This Vintage Kachina Doll stands 16 inches tall. He features the yucca sticks which were used in the ceremonies to whip children and misbehaving adults into shape. He has the black yarn around one arm. Decorated cuff bracelet on the other. Woven leggings show above the painted and leather fringed boots. He has two arm bands and a red sash. He is made from Cottonwood Root and decorated with a fur collar, feather headdress and his ears are pierced with feathers. His teeth have been carved. He is hand painted and has the carved belt and sash. I believe this is a 1960's or before KaChina Doll by a well known Carver Celestino Youvella. It is signed by the Carver on the bottom.
Tino (short for Celestino) is a kachina doll carver from First Mesa in Polacca, Arizona, where he and his wife, Geraldine, have raised six children. Tino is of the Kachina/Parrot Clan belonging to the Village of Sitsomovi (Sichomovi) at Hopi. He began carving kachina dolls in 1962, and with limited employment opportunities in fire fighting, he pursued carving to supplement his income. Tino is a self-taught artist who used books to study and practice carving anatomy. He continued carving while he worked other positions including being an auto mechanic and even assisting making dentures in Phoenix until about 1980. During that time, his carving talent was recognized and encouraged by collectors/photographers and authors, Lois and Jerry Jacka, and by traders Bruce and Ron McGee. There was a high demand for his dolls, and he has been carving ever since.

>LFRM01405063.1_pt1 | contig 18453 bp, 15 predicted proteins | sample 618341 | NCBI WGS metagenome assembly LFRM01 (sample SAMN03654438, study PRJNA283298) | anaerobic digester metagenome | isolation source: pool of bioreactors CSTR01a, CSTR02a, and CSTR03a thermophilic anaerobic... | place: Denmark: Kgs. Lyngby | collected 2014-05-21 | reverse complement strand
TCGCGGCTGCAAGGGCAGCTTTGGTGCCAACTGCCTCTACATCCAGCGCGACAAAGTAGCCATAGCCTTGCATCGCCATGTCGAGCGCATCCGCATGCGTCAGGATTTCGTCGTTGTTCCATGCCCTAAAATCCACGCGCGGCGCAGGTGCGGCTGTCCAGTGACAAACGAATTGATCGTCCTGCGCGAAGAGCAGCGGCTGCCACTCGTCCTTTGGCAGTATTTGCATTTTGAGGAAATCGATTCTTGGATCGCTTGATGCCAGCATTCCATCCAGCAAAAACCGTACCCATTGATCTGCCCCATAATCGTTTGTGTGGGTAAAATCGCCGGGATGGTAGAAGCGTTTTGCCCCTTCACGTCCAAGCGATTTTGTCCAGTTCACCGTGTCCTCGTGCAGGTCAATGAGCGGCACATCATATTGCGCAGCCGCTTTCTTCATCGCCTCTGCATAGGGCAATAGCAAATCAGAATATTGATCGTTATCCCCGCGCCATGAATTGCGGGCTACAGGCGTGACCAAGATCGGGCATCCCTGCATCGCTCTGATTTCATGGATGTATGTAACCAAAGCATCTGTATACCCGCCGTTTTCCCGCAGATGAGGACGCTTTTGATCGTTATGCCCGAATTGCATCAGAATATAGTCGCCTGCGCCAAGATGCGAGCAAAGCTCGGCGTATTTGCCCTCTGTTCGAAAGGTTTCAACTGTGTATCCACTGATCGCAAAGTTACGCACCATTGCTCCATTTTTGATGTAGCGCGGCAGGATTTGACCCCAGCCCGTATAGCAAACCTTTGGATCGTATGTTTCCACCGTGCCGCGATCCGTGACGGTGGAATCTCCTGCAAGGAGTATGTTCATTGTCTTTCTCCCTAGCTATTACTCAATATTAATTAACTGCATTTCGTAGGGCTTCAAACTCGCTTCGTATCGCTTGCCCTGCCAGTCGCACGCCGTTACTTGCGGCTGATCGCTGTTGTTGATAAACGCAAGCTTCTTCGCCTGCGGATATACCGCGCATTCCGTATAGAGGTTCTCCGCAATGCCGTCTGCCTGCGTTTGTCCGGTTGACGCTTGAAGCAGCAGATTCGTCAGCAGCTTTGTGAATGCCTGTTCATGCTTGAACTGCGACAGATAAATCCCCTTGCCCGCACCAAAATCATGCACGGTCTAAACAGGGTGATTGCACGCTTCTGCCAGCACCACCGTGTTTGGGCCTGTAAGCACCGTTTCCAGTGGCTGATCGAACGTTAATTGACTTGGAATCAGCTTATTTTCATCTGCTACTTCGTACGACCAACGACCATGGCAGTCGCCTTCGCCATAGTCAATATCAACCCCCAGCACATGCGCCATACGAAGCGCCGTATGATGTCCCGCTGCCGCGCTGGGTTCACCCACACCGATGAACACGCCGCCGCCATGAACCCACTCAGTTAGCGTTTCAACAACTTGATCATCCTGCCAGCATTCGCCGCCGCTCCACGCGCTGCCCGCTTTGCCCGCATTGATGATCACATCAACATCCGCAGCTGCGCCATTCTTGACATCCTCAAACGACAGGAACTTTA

While some carvers are known for specializing in certain figures, Tino is known for his versatility, capturing the essence of a great variety of figures. His wife Geraldine often helps with the sanding and painting of the dolls. Their sons, Alexander, Preston and Darrell are also kachina doll carvers, and their four grandsons are helping to carry on this family tradition. Tino is the brother-in-law of Leo LaCapa, another noted carver of this family, who is of the Water/Corn Clan and has also been featured at The Indian Craft Shop as a highlighted artist.
Kachinas (Katsinas) are central to the traditional religion of the Hopi people of Northern Arizona. A kachina is a supernatural being relied upon to provide rain, fertility, health, balance and well-being. Each year in elaborate ceremonies, men of the Hopi villages dress and personify themselves for dances to represent and call upon the different kachinas. Kachina doll carvings are representations of the dancers/kachinas, and while they play a role in many Pueblo societies, the Hopi are the most noted and prolific in kachina doll carving. The dolls have long been used to instruct Hopi children in the ways of the traditional religious cycles and to help them learn and identify the hundreds of different beings. The carvings convey the movement of the dancer and the specific traits of the mask, clothing, dress and accessories.
Tino’s kachina dolls are carved from cottonwood root and generally range from 8” - 14” tall. Because cottonwood root is often scarce, the wood is used to its fullest advantage: Tino carves the head and body from one piece and then carves any accessories, feather accents, etc. separately. A wood-burning iron is used for detailed designs on the dolls and then the dolls are painted.